This is the third of a three-part series on heart disease in honor of American Heart Month.

In the second part of the series, we focused on knowing your numbers. With this data, you can make more informed decisions to improve your heart health.

This final part of the series includes some basic recommendations and modifications in health habits and lifestyle that can help you to feel better, function better, and avoid serious heart events:

  1. Increase physical activity levels.
  2. Reduce salt intake. Don’t eat foods high in salt content, and avoid adding salt to your food.
  3. Don’t smoke, chew, or vape tobacco products. Tobacco is a major cause of heart disease. It directly injures arteries in the body and makes arteries more prone to get blocked with plaque deposits. I also do not recommend smoking ‘alternatives’ like vaping as evolving literature shows adverse effects that are as bad, or worse, than smoking.
  4. Limit alcohol intake to 1 to2 drinks a few times per week at the most.
  5. Get adequate sleep. Most people need 8 to10 hours of sleep per night. Six hours of sleep is the minimum and there is evidence that lack of sleep is a major contributor to heart disease and the other conditions that contribute to heart disease. To improve your sleep, try having a ‘shut down time’ for screen based activities (computer, phone, ipad etc). If you can turn off the stimulation, you will improve the quality of your sleep.
  6. Manage stress. It makes no sense to say things like eliminate stress from your life. Instead, focus on healthy ways to manage stress such as physical activity, meditation, yoga, mindfulness classes, and hobbies. Avoid coping with stress in unhealthy ways like overeating, alcohol use, or smoking. Find things that recharge and rejuvenate.
  7. Maintain your weight in a healthy range.
  8. Eat a healthy diet. Now more than ever, the most common question that I get from patients is “What am I supposed to eat?” There are so many diets out there, all claiming to be the best and to improve your health. No wonder everyone is confused! One of my favorite sayings is that diets are like politics: you can go online and find information to support whatever it is that you already believe! Below I’ve outlined a basic, common-sense approach to healthy eating.

Heart disease is a serious illness that is unfortunately still all too common among U.S. adults. Fortunately, there are many simple and effective lifestyle changes you can make to prevent heart disease or better manage it.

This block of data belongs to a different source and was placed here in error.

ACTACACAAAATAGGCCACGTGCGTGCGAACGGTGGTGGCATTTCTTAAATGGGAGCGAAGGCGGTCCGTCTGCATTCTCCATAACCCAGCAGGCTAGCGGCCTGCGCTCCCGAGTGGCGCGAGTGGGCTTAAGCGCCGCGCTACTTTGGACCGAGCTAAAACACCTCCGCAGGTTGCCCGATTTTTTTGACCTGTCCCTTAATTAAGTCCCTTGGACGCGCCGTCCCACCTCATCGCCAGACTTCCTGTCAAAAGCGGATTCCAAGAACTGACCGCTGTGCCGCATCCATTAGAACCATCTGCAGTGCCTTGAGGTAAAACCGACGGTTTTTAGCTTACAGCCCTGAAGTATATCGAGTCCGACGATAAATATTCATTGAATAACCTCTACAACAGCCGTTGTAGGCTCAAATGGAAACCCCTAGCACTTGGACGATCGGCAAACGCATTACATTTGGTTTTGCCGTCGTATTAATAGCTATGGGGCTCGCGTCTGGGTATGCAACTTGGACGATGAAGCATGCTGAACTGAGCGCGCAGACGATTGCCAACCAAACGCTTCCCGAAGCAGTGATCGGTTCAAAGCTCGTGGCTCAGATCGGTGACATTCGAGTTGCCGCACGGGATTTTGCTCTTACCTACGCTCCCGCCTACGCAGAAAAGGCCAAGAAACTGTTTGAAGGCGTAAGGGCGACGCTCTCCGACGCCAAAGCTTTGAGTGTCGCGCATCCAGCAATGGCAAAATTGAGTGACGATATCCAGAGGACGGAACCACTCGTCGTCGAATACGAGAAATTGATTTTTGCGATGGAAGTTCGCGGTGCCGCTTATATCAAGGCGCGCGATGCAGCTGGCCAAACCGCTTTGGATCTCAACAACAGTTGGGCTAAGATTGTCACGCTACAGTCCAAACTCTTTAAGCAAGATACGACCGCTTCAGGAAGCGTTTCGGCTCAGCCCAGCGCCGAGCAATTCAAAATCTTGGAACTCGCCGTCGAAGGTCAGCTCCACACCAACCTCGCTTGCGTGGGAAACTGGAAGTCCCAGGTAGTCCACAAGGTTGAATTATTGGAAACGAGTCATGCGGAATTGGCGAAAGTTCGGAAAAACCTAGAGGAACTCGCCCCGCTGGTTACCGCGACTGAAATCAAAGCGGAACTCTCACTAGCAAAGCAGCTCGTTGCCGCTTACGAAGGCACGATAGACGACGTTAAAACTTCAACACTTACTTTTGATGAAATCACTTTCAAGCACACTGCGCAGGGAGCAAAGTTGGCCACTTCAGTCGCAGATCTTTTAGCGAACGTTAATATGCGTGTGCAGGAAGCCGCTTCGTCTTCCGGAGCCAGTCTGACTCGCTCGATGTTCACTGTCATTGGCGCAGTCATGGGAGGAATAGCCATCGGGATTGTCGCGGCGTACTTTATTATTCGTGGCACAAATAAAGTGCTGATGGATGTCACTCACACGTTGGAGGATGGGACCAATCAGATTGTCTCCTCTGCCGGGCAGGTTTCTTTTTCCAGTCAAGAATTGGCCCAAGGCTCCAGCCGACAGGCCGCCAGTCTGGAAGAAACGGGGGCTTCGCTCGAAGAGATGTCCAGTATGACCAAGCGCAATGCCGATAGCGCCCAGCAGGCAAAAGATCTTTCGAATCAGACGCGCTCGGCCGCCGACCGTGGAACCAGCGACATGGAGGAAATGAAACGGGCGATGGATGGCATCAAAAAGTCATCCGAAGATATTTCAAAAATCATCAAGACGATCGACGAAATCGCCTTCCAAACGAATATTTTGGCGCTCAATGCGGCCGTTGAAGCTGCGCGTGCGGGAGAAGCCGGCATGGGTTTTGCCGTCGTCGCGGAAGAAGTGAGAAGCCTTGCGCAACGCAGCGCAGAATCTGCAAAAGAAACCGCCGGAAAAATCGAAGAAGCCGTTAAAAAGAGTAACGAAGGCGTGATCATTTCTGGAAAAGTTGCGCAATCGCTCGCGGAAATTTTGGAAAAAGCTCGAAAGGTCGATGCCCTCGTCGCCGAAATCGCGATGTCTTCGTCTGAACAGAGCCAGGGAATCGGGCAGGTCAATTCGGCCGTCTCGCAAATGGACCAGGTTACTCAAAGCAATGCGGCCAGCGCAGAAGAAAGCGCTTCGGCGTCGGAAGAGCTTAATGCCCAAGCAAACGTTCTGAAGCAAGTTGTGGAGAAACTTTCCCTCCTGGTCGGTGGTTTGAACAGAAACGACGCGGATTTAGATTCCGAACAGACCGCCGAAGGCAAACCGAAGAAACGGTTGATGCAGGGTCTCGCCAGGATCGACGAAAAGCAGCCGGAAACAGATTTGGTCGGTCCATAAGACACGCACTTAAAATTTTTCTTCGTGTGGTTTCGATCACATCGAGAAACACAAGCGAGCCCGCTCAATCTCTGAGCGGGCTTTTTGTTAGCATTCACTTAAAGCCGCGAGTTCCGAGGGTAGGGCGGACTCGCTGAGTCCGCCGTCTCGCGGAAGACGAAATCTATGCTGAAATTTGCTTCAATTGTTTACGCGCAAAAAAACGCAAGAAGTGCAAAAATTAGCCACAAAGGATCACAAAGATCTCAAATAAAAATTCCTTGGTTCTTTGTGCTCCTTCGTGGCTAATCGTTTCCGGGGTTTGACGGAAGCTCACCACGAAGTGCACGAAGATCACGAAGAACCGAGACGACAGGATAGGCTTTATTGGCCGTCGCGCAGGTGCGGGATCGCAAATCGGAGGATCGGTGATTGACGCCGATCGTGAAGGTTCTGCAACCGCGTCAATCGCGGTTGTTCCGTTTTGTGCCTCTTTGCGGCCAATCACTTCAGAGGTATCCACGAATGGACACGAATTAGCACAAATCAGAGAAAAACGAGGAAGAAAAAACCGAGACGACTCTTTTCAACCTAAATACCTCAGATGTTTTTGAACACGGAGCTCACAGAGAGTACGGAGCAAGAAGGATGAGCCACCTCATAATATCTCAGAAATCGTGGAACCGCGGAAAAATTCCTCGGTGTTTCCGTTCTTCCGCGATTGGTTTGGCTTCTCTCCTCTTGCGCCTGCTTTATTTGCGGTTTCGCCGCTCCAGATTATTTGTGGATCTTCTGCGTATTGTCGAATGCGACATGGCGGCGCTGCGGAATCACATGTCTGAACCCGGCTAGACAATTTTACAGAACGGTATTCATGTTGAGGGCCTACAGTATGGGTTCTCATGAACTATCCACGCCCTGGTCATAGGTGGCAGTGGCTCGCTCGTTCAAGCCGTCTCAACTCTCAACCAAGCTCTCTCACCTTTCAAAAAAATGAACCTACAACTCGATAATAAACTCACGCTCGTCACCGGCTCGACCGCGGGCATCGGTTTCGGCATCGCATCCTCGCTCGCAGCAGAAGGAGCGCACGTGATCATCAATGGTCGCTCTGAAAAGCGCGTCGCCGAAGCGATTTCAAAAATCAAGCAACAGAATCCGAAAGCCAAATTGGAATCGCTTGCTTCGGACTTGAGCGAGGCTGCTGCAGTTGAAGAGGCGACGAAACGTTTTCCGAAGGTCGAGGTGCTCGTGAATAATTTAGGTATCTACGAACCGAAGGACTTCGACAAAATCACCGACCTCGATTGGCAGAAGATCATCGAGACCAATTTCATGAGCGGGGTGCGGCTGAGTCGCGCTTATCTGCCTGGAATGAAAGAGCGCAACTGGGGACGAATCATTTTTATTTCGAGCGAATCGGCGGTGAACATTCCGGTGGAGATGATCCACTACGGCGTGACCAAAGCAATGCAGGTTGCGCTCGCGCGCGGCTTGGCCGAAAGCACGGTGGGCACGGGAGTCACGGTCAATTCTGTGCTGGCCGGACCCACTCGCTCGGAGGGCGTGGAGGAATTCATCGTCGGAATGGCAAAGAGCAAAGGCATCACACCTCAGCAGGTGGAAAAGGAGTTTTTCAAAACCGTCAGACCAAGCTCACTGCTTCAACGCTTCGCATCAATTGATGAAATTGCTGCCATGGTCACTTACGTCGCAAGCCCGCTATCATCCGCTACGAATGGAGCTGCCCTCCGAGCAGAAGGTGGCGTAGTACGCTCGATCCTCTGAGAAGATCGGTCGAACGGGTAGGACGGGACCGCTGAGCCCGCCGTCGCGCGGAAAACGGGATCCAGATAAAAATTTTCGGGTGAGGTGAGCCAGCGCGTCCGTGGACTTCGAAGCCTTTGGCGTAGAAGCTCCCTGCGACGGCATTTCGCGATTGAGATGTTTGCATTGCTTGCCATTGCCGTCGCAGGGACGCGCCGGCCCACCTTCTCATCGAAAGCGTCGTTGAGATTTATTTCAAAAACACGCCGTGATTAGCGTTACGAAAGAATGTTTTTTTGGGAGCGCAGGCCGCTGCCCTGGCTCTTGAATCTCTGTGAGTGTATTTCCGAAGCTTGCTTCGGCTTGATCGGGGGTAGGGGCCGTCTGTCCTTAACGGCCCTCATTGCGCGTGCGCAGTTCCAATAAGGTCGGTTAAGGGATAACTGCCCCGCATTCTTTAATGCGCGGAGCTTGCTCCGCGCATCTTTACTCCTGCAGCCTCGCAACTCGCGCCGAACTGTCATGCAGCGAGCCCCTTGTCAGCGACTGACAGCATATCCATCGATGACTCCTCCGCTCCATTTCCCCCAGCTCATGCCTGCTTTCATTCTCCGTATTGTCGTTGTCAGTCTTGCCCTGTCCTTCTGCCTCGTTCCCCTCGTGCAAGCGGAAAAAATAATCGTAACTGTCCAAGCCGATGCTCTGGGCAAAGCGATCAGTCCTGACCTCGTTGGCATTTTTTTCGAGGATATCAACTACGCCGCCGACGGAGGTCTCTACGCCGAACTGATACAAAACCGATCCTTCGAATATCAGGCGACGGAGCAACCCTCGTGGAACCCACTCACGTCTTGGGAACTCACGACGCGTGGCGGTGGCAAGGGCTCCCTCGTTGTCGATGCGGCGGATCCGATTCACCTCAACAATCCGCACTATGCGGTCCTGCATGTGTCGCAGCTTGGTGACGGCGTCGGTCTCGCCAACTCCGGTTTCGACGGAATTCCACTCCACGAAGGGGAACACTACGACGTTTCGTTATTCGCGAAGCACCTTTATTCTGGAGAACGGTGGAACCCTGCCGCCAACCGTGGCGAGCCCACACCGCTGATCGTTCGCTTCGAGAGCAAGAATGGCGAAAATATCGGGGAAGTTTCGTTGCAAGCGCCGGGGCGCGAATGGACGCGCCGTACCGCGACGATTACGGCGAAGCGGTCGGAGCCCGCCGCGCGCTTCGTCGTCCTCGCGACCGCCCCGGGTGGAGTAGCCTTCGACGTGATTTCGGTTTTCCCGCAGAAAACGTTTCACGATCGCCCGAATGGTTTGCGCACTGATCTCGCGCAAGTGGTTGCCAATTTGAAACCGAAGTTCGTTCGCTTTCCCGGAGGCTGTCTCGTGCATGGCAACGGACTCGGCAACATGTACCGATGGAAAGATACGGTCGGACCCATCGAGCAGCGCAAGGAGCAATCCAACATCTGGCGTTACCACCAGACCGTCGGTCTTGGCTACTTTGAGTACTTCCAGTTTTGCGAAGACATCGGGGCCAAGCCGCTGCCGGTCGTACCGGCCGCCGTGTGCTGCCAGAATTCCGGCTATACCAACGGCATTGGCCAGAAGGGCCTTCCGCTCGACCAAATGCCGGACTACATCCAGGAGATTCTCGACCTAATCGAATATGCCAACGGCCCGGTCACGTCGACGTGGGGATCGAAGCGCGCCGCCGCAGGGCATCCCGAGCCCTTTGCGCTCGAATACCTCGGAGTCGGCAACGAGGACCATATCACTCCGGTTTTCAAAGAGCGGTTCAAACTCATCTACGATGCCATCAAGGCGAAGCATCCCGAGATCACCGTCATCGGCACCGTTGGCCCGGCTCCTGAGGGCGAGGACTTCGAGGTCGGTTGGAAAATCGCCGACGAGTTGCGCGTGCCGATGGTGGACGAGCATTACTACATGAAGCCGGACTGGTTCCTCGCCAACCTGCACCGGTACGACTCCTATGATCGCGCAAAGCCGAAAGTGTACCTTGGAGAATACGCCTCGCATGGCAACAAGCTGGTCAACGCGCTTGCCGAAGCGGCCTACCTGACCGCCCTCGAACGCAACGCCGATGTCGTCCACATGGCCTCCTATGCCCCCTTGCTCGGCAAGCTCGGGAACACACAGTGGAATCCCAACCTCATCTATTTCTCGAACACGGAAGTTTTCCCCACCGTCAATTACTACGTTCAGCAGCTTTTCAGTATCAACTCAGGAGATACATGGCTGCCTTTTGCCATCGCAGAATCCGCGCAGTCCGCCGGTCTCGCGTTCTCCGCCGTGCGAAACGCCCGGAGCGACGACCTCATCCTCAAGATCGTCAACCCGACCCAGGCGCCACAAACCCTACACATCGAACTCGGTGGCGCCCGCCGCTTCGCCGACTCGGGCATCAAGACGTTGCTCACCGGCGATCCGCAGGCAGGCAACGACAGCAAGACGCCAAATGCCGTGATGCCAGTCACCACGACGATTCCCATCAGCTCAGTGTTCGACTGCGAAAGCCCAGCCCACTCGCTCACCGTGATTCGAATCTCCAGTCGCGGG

Select a Heart Healthy Diet

Here are some things to consider when selecting your diet:

Eat more fresh foods.

  • Fresh vegetables are good. Fruit in moderation is good (watch the sugar content though).
  • Fresh foods are better than processed foods. Processed foods have more chemicals in them and canned foods have lots of salt and less nutrients. It’s better to eat foods that spoil or go rotten after five to seven days in your refrigerator. These foods are less processed and healthier. Something that can sit in your cupboard for six months may still be edible but likely isn’t healthy. It likely is healthier to eat organically raised food, and food without hormones.

It’s really true – refined sugar isn’t good for you. This may be the only diet advice that everyone agrees on. I’ve not yet seen the ‘sugar diet,’ and hopefully we never will. Refined sugar is an unnatural food, a sweetener, and a common ingredient in recipes. You should eat as little refined sugar as possible.

  • Avoid ALL foods containing high fructose corn syrup. It is an artificial sweetener, a ‘super sugar‘ that is not well processed by the body and can have detrimental health effects.
  • Avoid foods that are converted rapidly to sugar in the body. This includes the white carb food group of white bread, pasta, white rice, cookies, pastries, cakes, etc. Soft drinks are not good for you and should be avoided, especially the full sugar or high fructose corn syrup sweetened ones, but even the low sugar or diet drinks are unhealthy and have no nutritional value.
  • Avoid fruit juices, as they’re loaded with sugar. The best thing to drink is water, which generally provides all the hydration that you need. Remember that many alcohol drinks are high in carbohydrate and/or sugar content. Beer in particular has a lot of carbohydrates in it, generating the ’beer belly’ appearance.
  • Try not to eat sugar or white carbs at night. When you eat sugar or starchy carbs, your body needs to burn that food source for fuel right away, or store it. If you eat carbs and then go to bed, your body will convert the carbs to fat for storage.

Avoid fad diets. The key to good health is find an eating strategy that you can live with. I prefer the term eating strategy to diet, because the word diet connotes temporary eating plans that people follow for a period of time, but don’t sustain. As such, the benefits of the diet are lost when people go back to their old habits.

Eat 2 to 3 meals per day, and limit between-meal snacking. If you do get hungry between meals, try eating a handful of nuts or some fruit, but don’t snack on chips, cookies, candy or high-sugar foods. The high-sugar foods give you an energy boost but then you can crash and crave more sugar, setting up a vicious cycle.

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